Our food bill is by far the biggest part of our budget. We are feeding 8 mouths on a single income- and over the years I have had to get creative on how to keep our food costs down. Here are my 19 simple ways to save money on groceries- and cut your food bill in half!
Save Money on Groceries- and Cut Your Bill in Half!
The number one thing everyone should be doing to save money on groceries is Grow Your Own!
I am not talking a huge garden here- but even just a small 50 sq ft. garden or less than 10 containers on a patio could help out with food costs. If you are a beginning gardener be sure to focus on the calorie crops and versatile crops. Things like potatoes, winter squash, and sweet potatoes are easy to grow, fill up tummies, and have a good storage life. Check out my gardening section for tips- such as How to Grow, Harvest and Store Sweet Potatoes!
Make Your Own Bread (and tortillas and buns)
Bread is a staple item in most homes. And when money is tight bread items can be used to stretch meals and make them more filling. But those items are expensive- not to mention full of questionable ingredients. Learning to make your own is a must for saving money on groceries. Check out my posts on Homemade Tortillas and Honey Oatmeal Bread to get you started!
And while you are at it…Make Your Own Comfort Foods
I don’t know about you, but when I get stressed or upset I often turn to food- bad habit I know! In addition to warming soups and breads (see above), being able to make your own junk food can be quite a money saver. Things like brownies and cookies can be make at home for pennies per serving. Plus if you have to make your own, chance are you may decide you don’t need them after all and choose a better and more healthy stress relieving activity.
Make Soups a Menu Staple
Soups may be seen as a winter only meal, but a big pot of soup or stew can feed a whole lot of people. If you fill it with things like beans, potatoes, or rice you it will be incredibly filling as well as inexpensive. The best part is that if you follow tip #1 and grow you own almost an entire soup can be made straight from the back yard garden.
While I am on the subject of soup…Skip the Broth
Broth- unless it is homemade from home raised chickens- isn’t very economical. Sure it adds flavor, but I find that this addition doesn’t make up for the cost of the broth in the first place. Stick with water and seasonings. Most of us have stocked spice racks- so additional salt, pepper, garlic, onion, cumin, etc are negligible costs and make your “broth” just as flavorful.
Grow Your Own Herbs
I know I already said to start a garden. But herbs are truly something anyone can grow. They will grow indoors on a windowsill, in a small pot in the deck, in the front flower garden as edible landscape. Most are perennial or self-seeding annuals and require next to no work. They are however quick growing and super easy to preserve by drying. One oregano, basil or thyme plant will keep your soups seasoned all year long.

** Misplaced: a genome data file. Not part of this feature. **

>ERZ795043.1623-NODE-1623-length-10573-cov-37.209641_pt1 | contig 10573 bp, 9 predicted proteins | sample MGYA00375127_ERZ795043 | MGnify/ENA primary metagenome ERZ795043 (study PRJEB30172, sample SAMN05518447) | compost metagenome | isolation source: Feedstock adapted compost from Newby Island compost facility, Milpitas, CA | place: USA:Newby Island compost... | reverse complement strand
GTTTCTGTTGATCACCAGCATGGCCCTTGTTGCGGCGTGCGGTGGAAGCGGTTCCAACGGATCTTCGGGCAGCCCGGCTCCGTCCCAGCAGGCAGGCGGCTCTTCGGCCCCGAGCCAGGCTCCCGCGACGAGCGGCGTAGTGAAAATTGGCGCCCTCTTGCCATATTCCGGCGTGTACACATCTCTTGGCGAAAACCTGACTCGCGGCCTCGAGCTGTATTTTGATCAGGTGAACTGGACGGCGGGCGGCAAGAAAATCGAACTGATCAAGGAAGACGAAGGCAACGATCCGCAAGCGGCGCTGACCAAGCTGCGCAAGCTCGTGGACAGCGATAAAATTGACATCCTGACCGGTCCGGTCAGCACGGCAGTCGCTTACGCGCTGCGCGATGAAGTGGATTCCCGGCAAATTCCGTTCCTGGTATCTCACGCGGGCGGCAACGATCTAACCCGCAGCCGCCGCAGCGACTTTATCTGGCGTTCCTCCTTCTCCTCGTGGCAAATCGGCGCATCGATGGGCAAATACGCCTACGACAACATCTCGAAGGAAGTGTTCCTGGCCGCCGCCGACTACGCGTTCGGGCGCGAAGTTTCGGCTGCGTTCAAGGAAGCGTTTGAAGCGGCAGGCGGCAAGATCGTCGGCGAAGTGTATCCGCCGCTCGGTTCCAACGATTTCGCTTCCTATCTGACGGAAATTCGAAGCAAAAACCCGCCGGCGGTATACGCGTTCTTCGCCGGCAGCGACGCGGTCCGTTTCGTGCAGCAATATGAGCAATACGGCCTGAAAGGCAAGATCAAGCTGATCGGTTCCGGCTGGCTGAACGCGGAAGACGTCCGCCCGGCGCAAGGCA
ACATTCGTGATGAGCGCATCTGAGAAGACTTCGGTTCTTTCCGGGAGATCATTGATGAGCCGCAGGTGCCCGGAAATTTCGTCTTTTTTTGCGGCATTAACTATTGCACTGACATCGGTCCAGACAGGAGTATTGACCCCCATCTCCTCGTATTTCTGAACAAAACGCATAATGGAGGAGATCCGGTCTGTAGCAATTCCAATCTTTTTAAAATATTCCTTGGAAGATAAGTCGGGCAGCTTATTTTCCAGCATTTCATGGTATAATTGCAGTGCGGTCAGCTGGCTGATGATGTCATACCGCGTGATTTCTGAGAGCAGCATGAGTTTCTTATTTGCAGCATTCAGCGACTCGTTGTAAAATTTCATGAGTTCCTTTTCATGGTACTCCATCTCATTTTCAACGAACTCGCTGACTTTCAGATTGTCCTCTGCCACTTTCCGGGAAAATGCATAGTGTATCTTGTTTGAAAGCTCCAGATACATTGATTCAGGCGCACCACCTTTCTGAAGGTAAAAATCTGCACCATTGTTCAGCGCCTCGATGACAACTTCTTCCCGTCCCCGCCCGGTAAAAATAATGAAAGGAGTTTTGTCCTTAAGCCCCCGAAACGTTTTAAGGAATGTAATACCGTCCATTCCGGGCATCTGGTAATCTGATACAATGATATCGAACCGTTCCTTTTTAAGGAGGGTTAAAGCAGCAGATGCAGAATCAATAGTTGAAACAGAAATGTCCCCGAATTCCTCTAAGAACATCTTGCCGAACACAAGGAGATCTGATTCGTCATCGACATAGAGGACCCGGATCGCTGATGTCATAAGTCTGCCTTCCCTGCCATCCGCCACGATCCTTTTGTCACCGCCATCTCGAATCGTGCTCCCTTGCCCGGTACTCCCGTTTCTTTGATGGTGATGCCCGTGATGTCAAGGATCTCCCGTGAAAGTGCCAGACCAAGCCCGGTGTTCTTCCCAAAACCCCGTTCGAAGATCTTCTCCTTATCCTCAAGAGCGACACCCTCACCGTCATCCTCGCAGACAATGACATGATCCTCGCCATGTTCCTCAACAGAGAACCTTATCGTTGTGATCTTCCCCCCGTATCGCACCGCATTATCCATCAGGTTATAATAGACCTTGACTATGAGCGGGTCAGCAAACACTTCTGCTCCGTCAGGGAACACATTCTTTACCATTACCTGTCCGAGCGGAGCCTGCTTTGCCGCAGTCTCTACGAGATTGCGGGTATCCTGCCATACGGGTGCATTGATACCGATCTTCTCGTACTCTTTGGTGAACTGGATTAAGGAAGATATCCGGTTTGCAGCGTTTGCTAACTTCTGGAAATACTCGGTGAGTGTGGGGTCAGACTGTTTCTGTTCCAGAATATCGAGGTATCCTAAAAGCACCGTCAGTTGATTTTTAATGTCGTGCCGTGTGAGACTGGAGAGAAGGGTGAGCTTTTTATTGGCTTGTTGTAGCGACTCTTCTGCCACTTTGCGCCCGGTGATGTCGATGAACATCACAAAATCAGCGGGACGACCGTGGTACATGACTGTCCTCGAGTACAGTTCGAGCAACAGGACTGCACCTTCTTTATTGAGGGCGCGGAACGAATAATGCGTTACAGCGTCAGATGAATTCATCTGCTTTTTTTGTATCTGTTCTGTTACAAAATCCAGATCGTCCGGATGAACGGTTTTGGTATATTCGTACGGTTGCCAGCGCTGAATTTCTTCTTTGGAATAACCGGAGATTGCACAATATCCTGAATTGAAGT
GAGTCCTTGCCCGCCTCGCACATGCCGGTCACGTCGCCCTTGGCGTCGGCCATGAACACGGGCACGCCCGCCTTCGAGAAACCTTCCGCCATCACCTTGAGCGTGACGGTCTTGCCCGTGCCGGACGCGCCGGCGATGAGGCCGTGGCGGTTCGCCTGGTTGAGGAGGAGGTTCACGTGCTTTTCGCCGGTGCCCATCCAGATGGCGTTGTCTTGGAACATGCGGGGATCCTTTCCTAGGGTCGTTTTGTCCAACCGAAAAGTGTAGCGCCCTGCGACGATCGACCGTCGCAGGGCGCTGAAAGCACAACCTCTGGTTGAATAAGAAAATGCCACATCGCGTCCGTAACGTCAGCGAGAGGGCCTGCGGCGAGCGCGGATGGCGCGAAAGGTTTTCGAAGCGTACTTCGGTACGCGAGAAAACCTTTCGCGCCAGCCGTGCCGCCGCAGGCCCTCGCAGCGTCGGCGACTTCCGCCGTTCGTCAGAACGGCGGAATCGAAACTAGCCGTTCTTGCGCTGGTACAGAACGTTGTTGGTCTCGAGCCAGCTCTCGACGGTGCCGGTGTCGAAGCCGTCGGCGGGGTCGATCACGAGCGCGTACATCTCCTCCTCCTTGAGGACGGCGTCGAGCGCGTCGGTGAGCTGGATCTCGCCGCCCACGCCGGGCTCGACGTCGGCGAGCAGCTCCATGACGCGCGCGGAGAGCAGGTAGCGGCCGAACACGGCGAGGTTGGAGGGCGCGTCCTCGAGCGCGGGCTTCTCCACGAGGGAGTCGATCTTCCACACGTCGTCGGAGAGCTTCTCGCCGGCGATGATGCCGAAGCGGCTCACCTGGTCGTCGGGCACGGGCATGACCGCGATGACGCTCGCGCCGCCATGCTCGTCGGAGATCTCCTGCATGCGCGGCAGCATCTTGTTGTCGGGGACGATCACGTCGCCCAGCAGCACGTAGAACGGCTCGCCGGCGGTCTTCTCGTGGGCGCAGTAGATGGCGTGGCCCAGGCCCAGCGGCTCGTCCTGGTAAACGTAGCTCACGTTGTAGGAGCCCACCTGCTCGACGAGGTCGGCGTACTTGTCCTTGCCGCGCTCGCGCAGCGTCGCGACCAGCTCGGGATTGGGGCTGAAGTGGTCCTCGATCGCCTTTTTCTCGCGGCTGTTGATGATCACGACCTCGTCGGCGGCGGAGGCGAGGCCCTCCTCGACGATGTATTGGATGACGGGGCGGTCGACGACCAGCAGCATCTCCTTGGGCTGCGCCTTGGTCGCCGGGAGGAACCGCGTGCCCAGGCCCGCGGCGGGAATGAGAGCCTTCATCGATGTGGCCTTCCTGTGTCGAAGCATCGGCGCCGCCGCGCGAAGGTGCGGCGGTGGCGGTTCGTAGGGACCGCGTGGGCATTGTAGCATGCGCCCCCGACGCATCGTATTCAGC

Make Your Own Spice Packs
Do you still buy special seasoning mixes for your tacos, hamburgers or rice? STOP! These seasonings are made of salt with a few additional spices. Keep a well stocked spice rack– onion powder, garlic powder, chili powder, paprika, salt and pepper and you should be good to go on making most of these by yourself.
Go vegetarian…or almost
If you’ve got a garden in full swing, going vegetarian can drastically cut your monthly food budget.
Adding extra high calorie, filling veggies and legumes- such as potatoes or beans- can stretch your recipes while reducing costs. If your standard chili recipe calls for a pound of meat you can safely cut that in half and up the amount of beans and still get a full pot that is very filling. This goes true for all meat dishes- Reduce the portion size if your meat item and add in extra, less expensive side dishes.
Also consider taking meat out of a few meals each week. You don’t have to go full vegetarian unless you want to, but cutting the meat from 3-4 meals per week will save you on your grocery bill.
Make a menu plan- but be smart about it!
Menu planning can be one of the easiest ways to save money, but only if you plan wisely. If you are like most people you make your menu just before going shopping for the month or week. On one hand this is a good idea- you can take into account what you already have in your pantry and freezer. On the other hand don’t be a slave to your menu plan. When you get to the store and find that one of your go-to meal’s ingredients are full price while something else is deeply discounted you need to be able to change your plan to account for that discount.
There are a few meals we keep on rotation on our menu- the ingredients are fairly shelf stable and we keep them around. I also leave room for meals based off of sales I find once at the store. Our menu is not 100% final until after the shopping has been done.